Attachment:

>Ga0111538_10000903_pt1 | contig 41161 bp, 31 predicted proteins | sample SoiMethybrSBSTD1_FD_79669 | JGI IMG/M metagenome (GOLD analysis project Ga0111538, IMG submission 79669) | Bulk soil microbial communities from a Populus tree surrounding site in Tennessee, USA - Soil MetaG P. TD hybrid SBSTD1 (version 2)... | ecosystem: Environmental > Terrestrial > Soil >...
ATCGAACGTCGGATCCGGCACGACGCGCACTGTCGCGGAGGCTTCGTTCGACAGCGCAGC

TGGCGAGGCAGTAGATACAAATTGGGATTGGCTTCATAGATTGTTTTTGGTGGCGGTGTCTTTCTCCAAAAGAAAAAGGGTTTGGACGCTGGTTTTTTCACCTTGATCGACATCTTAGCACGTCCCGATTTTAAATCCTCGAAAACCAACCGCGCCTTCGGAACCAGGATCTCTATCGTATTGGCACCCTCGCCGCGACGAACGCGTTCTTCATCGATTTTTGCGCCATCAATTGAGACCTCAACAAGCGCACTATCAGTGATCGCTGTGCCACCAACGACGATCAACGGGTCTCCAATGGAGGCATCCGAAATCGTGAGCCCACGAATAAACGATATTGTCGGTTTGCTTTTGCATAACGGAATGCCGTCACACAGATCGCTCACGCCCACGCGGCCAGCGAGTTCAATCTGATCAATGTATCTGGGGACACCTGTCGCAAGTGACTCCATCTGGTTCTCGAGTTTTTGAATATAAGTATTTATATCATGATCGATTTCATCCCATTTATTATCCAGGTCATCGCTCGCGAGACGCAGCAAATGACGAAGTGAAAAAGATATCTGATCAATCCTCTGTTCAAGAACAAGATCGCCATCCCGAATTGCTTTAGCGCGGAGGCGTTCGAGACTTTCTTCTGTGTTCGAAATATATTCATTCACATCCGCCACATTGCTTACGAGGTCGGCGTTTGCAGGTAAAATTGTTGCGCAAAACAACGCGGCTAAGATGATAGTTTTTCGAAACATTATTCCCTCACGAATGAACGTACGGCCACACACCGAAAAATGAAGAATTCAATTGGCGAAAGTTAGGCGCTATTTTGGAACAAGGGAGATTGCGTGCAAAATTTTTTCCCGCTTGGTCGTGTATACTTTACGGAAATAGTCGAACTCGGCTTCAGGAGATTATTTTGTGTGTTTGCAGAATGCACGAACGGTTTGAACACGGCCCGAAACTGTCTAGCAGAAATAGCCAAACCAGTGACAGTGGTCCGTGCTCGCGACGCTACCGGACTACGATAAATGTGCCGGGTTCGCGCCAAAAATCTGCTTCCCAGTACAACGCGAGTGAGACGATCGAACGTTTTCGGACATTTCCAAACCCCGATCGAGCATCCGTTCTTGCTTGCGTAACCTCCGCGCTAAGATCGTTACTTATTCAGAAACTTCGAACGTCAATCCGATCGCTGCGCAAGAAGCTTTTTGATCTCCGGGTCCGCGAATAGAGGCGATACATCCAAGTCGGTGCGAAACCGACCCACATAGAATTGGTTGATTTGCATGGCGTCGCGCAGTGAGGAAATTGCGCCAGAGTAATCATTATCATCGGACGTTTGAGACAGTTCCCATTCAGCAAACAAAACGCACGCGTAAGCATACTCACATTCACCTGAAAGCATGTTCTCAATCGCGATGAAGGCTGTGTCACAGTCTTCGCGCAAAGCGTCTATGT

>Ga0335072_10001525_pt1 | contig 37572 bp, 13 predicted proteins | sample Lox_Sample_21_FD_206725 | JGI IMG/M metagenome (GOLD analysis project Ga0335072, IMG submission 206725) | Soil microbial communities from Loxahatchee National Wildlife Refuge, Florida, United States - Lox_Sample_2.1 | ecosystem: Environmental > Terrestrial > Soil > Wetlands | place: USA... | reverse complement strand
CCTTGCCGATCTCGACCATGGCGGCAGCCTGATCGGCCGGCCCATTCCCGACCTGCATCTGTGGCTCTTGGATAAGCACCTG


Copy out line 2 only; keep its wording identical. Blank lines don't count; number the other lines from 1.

ATCGAACGTCGGATCCGGCACGACGCGCACTGTCGCGGAGGCTTCGTTCGACAGCGCAGC